Please share with your colleagues what you have done in your classes to reduce math anxiety.  Use the comments section below.

Anxiety Attack: Conquering the Fear of Math.  Dr. Rose Vukovic and Rachel Harari. 3.7.13. SchoolBook- [news, data and conversations about schools in New York City]

Do Students See You as Organized or Disorganized?

If students view you as disorganized, they probably feel your class isn't important, whereas the opposite is true.  Organized teachers convey what they teach is important to students.  And what does organization mean in Title I?  Do students know the goal for the class session?  Are materials ready? Has student work from the previous session been evaluated and communicated to the student?  Is the session unified?  ( A goal we have this year)  Is what they are learning relevant to their lives and their world?  (Another goal for this year)
All these thoughts came from a teacher listening to 2 adolescent boys on a train going home after school.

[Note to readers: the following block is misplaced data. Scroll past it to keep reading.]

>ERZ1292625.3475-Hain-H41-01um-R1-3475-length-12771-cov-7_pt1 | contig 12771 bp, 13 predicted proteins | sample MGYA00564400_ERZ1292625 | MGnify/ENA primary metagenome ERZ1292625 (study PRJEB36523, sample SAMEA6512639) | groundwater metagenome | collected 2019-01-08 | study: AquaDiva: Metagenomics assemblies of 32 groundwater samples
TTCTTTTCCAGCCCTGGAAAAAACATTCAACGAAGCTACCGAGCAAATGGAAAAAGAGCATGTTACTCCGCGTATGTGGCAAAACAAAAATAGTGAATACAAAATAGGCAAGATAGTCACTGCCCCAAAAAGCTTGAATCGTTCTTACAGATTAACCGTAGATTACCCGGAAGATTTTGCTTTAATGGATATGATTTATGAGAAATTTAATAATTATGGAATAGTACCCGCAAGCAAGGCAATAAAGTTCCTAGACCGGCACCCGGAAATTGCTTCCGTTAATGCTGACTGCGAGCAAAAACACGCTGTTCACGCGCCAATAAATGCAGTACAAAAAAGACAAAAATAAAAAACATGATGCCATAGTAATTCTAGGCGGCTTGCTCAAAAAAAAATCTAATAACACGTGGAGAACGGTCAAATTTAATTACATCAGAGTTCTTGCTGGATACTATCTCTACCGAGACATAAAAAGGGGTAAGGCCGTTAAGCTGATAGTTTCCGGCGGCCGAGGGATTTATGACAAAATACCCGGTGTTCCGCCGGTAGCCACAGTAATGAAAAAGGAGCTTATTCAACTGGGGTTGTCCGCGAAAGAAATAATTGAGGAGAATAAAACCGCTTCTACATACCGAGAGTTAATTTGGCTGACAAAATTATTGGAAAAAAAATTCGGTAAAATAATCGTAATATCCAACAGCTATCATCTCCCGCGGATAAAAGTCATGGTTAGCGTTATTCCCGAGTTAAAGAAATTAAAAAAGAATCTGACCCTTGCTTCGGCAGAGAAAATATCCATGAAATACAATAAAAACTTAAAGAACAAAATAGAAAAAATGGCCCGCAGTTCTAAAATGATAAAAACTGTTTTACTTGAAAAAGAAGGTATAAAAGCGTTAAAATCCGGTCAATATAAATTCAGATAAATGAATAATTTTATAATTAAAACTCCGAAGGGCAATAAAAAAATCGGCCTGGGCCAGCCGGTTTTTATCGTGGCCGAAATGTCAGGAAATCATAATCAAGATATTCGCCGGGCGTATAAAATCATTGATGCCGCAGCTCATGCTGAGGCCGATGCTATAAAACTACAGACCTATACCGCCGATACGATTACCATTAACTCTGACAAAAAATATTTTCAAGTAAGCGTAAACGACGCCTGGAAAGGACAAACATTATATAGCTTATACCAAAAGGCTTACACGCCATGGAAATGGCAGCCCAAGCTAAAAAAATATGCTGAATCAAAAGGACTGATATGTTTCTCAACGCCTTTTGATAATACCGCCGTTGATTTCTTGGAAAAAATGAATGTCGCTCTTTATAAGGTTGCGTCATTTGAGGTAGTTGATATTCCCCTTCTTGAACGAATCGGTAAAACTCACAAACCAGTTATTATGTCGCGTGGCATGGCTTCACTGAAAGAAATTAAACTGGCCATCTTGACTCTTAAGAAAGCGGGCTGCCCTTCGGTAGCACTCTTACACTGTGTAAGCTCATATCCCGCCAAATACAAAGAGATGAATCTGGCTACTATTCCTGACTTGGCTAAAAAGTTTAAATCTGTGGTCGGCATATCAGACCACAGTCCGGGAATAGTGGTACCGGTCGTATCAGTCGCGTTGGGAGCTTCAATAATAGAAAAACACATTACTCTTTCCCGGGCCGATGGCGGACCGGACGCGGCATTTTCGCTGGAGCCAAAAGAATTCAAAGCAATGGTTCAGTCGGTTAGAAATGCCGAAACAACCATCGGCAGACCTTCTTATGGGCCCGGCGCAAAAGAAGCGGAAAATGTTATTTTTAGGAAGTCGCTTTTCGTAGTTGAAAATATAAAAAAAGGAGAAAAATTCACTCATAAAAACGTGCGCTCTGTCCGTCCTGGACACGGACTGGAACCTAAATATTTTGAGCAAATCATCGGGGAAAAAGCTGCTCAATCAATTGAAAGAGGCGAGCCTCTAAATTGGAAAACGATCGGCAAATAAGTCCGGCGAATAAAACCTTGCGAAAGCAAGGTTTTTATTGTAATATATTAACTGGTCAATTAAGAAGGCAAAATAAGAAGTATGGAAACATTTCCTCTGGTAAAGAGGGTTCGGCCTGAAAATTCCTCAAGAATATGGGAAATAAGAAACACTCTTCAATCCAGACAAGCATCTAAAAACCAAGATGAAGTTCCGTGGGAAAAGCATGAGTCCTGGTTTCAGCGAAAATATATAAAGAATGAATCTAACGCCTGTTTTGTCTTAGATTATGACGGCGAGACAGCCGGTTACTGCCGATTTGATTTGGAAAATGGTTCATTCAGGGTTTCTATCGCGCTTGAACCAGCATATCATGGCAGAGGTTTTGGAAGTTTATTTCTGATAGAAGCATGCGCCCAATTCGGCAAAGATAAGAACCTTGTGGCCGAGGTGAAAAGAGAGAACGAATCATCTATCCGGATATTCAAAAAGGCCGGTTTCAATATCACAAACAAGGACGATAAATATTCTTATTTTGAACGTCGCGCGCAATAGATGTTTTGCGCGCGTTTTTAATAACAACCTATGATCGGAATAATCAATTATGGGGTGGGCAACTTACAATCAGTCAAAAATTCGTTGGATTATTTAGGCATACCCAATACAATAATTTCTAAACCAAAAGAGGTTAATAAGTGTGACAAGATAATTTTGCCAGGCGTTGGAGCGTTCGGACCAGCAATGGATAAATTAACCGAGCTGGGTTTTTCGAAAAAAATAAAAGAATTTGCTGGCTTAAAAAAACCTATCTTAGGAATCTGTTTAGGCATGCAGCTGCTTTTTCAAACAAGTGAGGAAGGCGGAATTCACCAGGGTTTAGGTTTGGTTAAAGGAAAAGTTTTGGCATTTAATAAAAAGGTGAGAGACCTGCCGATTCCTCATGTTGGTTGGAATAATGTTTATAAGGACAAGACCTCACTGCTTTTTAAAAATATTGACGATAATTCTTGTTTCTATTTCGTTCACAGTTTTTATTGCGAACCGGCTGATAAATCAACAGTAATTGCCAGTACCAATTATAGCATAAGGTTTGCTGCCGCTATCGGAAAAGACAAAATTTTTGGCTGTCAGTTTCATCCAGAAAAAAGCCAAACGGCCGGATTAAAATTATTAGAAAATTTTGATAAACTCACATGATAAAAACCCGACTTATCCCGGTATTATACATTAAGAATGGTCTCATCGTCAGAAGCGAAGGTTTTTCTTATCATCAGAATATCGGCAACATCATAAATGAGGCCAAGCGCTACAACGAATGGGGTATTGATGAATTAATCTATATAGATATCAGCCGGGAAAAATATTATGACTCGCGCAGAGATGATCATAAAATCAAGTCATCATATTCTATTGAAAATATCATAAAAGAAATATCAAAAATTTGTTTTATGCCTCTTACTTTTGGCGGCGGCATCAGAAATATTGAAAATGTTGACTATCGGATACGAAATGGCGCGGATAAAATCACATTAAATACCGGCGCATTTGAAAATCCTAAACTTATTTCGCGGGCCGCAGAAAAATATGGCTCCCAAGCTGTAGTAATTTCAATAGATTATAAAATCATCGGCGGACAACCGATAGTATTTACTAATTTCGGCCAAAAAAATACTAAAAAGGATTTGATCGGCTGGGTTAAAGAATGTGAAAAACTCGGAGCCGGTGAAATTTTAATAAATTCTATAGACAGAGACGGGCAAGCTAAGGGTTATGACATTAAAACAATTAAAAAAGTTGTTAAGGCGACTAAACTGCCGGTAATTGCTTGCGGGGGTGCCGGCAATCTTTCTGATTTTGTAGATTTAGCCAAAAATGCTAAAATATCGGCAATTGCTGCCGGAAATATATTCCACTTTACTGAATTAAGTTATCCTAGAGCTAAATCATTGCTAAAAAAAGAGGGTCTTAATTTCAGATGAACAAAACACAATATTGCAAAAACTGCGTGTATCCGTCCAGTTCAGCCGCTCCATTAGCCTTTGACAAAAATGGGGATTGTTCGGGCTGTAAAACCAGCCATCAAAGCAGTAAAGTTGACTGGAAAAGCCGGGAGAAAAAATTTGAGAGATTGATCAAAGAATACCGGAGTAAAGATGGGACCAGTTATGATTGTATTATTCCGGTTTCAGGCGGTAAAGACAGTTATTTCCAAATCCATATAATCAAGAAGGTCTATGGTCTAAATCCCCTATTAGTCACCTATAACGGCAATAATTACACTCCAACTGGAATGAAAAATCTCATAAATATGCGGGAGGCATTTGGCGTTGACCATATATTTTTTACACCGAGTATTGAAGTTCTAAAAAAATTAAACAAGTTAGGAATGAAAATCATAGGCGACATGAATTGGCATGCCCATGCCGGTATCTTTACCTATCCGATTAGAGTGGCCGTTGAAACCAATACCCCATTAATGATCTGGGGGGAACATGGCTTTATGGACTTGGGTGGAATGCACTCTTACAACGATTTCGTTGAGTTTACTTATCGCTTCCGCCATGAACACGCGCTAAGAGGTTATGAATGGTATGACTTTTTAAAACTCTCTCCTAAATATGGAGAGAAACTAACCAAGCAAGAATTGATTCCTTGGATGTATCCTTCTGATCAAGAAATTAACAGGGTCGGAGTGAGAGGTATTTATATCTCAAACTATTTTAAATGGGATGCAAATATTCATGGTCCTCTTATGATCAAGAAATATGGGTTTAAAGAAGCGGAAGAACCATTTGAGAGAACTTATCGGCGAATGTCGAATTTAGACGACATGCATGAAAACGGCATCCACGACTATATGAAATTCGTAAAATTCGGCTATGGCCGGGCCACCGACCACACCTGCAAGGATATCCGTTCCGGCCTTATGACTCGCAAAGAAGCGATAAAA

This thinking has been part of LEX plan in 2013.  The question, however, is how do your students perceive their time with you?  Let's hope they view their time with you as important.  If not, then it may be that our own organization skills need improvment. 

[Readers of this blog also realize that other factors play into student appraisal, given the varied set of negative issues so many of our students face.  Let not our own organizational skills contribute to their appraisal of Title I as a unimportant.]

Is your class important? Conversation overhear on train... Ariel Sacks. 3.4.13. transformED.

How to Foster Creativity in Our Too Busy Lives

Busy, Busy, Busy!  That's the life these days for adults as well as children. We as teachers are under pressure to perform, get students prepared for tests, etc.  How to foster creativity?  One answer, the author suggests is providing a literacy-rich environment.  In our Title I classes, we can offer reading selections , both fiction and non-fiction, that show imagation and stimulate creative thinking.  Reading can be an important part of disconnecting from the world, to build in wonder and take time to relax.  (Important for us as adults too.)
"Imagination is more important than knowledge. Knowledge is limited.  Imagination encircles the world."  Albert Einstein

Are We Too Busy to Imagine...Per DeWitt. 3.28.13. Education Week - Finding Common Ground.